Science policy news weekly update: December 2, 2016

The ASBMB’s Public Affairs Department encourages all readers of the Policy Blotter to alert the office about interesting and relevant articles. Please send tips to astothert@asbmb.org.

What’s new in Blotter news?

Last month the National Institutes of Health released a request for information on the inclusion of preprints and interim research products in grant proposals and reports. Members of the ASBMB Public Affairs Advisory Committee and ASAPbio provided their response.

Members of the ASBMB’s PAAC and ASAPbio weigh in on the NIH’s RFI on preprints

The ASBMB’s policy analyst, André Porter, discusses the NIH’s response to the ASBMB’s request for guidance regarding the U.S. Department of Labor’s new overtime rule.

The NIH responds to the ASBMB on overtime pay gap

 

News came out this week that President-elect Donald Trump will nominate U.S. Rep. Tom Price, R-Ga., as secretary of the Department of Health and Human Services.  Price is an orthopedic surgeon by training who has served in the U.S. House of Representatives since 2005. Most recently, Price has chaired the House Budget Committee. Despite his experience in both the medical and political realms, many in the scientific community are still unsure what this appointment will mean for scientific research. Price is a fierce critic of the Affordable Care Act and has previously mentioned that, while he supports medical research, he is not willing to give the government a blank check. Despite the unknown, many believe Price’s main goals while serving as HHS secretary will be to reform Obamacare, Medicare and Medicaid.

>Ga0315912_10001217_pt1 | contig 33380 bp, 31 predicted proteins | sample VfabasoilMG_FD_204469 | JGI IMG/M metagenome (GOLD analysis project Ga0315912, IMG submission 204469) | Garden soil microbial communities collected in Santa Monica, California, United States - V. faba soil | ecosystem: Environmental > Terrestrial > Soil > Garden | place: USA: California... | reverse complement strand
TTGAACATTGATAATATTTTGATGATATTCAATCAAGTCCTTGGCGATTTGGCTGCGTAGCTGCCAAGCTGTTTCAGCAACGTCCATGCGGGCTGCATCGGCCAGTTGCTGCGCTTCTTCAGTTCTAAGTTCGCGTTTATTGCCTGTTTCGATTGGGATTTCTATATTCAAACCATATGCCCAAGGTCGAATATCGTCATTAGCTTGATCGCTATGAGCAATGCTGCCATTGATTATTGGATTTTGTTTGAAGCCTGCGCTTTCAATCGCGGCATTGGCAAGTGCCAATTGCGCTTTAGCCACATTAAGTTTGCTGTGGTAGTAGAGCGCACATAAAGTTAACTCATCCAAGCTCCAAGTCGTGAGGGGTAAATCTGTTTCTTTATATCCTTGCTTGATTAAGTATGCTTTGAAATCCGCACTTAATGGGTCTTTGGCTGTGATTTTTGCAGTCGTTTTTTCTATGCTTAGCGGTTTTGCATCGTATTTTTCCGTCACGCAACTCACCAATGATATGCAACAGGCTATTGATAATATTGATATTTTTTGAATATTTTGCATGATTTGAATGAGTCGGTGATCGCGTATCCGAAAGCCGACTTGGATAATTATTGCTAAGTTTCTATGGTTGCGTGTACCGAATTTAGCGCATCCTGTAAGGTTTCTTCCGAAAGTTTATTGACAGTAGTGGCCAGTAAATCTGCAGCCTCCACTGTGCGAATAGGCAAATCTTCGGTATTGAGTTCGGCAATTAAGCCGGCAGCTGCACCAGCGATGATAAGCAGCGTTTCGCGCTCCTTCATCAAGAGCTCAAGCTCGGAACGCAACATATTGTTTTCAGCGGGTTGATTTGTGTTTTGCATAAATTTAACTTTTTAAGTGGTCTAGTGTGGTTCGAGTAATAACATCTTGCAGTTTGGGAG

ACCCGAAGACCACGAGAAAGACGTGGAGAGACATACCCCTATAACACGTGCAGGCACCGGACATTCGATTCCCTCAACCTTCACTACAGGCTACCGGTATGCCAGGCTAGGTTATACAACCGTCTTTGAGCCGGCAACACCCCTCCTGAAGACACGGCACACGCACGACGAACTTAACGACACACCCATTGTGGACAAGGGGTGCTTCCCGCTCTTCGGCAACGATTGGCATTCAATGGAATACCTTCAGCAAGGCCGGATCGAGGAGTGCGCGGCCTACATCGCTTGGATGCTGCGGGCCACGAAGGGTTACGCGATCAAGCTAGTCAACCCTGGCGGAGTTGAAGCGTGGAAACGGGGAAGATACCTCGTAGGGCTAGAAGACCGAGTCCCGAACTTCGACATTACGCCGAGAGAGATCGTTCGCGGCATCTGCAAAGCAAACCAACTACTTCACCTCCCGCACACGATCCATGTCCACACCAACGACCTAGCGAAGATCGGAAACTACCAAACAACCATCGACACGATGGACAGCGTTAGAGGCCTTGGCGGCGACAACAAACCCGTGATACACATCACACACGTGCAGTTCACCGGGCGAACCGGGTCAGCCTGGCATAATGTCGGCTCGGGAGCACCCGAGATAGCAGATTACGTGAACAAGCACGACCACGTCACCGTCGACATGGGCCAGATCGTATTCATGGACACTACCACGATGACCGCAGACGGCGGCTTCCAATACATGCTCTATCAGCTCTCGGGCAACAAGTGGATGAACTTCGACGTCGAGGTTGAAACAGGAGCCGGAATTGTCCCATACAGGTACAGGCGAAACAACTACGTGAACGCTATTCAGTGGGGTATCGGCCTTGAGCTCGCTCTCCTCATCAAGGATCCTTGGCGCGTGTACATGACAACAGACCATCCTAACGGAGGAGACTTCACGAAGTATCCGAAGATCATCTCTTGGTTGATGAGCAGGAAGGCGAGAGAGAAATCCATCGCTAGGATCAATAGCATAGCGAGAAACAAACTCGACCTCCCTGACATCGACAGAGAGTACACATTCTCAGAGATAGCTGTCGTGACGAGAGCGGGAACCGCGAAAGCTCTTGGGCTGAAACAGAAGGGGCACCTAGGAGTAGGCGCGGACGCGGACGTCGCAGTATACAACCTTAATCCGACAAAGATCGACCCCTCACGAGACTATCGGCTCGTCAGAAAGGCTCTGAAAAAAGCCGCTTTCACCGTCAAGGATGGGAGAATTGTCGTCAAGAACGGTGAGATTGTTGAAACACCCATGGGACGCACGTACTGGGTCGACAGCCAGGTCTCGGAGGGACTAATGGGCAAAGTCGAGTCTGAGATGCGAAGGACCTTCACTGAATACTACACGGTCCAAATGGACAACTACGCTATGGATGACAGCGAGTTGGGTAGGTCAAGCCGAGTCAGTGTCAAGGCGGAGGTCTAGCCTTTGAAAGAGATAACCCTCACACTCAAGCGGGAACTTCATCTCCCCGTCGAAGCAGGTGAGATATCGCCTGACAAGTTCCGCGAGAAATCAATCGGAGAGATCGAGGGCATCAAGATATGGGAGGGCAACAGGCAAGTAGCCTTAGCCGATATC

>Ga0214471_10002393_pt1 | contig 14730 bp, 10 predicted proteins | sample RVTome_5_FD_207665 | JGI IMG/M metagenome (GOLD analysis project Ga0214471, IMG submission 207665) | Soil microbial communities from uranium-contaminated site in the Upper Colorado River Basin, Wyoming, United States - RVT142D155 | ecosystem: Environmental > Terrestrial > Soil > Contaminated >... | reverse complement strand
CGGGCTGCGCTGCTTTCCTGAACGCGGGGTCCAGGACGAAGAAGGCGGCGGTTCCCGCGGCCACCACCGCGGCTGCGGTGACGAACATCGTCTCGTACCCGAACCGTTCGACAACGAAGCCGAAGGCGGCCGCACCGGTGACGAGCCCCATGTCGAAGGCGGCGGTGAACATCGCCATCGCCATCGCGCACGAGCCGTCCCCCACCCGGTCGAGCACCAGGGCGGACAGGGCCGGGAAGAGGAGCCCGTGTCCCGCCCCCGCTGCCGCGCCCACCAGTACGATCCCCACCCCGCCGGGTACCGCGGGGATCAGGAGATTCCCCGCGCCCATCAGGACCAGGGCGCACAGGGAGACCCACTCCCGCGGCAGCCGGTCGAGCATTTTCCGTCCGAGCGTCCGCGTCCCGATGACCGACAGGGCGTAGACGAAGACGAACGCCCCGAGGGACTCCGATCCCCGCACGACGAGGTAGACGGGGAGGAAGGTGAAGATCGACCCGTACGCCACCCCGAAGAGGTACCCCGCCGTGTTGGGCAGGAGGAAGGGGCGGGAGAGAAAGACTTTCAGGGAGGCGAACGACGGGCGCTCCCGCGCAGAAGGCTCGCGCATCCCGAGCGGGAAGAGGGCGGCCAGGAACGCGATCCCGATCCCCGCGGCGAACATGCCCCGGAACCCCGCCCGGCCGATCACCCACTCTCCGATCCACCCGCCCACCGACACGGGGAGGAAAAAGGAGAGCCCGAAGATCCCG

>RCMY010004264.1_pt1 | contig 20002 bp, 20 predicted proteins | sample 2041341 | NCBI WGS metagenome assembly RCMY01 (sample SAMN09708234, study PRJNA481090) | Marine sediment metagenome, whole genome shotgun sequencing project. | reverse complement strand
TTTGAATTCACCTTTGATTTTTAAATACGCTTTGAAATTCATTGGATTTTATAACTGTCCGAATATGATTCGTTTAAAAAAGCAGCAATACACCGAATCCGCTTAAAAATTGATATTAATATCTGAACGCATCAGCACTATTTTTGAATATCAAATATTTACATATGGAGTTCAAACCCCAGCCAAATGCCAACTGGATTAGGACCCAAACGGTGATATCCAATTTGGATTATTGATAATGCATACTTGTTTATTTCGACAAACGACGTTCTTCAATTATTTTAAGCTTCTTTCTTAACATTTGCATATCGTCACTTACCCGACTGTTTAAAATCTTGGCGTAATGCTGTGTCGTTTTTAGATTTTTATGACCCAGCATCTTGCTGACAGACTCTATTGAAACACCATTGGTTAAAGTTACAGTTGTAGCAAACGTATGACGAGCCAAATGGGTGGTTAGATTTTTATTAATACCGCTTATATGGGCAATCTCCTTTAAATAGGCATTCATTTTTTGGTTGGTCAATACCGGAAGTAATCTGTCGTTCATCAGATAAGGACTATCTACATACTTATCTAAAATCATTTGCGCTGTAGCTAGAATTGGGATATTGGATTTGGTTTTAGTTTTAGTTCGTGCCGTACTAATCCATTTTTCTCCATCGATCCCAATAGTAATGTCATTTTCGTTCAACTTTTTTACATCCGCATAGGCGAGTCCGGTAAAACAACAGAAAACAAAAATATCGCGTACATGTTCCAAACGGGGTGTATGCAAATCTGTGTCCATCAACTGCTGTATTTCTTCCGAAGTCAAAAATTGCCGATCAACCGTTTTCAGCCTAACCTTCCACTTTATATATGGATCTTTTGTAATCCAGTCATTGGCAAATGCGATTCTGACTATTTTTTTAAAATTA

Trump to name Rep. Tom Price as next HHS secretary (Washington Post)

What Trump’s HHS secretary pick believes about medicine (STAT)

Trump’s pick to run HHS has researchers speculating on how science will fare (Science)

6 big areas where Tom Price can chance policy at HHS (Politico)

 

On Wednesday evening, by an overwhelming bipartisan majority, the U.S. House of Representatives passed the 21st Century Cures act by a vote of 392 to 26. Included in this bill is legislation to speed the process of delivering new medicines and medical devices to market, as well as a $4.8 billion dollar increase for medical research, including Vice President Joe Biden’s cancer moonshot, BRAIN Initiative, and Precision Medicine Initiative. The bill will also give $1 billion to fight the opioid crisis and an additional $500 million to the FDA. The next step is for this legislation to be passed to Senate for a vote, which is expected early next week. Despite the overwhelming majority from the House vote, and the proposed support from Senate leaders, some high-ranking Senate members, including Sens. Elizabeth Warren, D-Mass., and Bernie Sanders, D-Vt., are critical of the House version of the bill. They say that the bill caters too much to big pharma and will weaken regulator authority, potentially compromising patient safety.

House approves the 21st Century Cures Act, sending landmark bill to Senate (STAT)

House lawmakers passed the biggest health reform bill since the Affordable Care Act (Vox)

Cures Act is bad medicine for NIH, FDA (American Prospect)

 

Last week, a federal judge in Texas blocked the Dec. 1 implementation of a new rule from the U.S. Department of Labor expanding the number of workers eligible for overtime pay, including postdoctoral researchers. Despite this ruling, and the promise from Republicans in Congress to eliminate this rule, the NIH has vowed to move forward with increasing the amounts of stipends afforded to certain biomedical postdoctoral researchers.

NIH says it will raise postdoc salaries, despite threats to overtime rule (ScienceNOW)

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